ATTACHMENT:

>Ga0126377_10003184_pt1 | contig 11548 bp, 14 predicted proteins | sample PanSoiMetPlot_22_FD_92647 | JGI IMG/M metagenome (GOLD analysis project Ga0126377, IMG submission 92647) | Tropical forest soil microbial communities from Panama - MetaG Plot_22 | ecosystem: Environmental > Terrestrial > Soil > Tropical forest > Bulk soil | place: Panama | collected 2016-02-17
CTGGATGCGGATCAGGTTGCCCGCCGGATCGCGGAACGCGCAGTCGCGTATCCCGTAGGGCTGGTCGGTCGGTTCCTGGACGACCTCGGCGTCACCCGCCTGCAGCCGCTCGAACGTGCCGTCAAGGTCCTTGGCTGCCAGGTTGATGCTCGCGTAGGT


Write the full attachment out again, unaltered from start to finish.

>Ga0126377_10003184_pt1 | contig 11548 bp, 14 predicted proteins | sample PanSoiMetPlot_22_FD_92647 | JGI IMG/M metagenome (GOLD analysis project Ga0126377, IMG submission 92647) | Tropical forest soil microbial communities from Panama - MetaG Plot_22 | ecosystem: Environmental > Terrestrial > Soil > Tropical forest > Bulk soil | place: Panama | collected 2016-02-17
CTGGATGCGGATCAGGTTGCCCGCCGGATCGCGGAACGCGCAGTCGCGTATCCCGTAGGGCTGGTCGGTCGGTTCCTGGACGACCTCGGCGTCACCCGCCTGCAGCCGCTCGAACGTGCCGTCAAGGTCCTTGGCTGCCAGGTTGATGCTCGCGTAGGT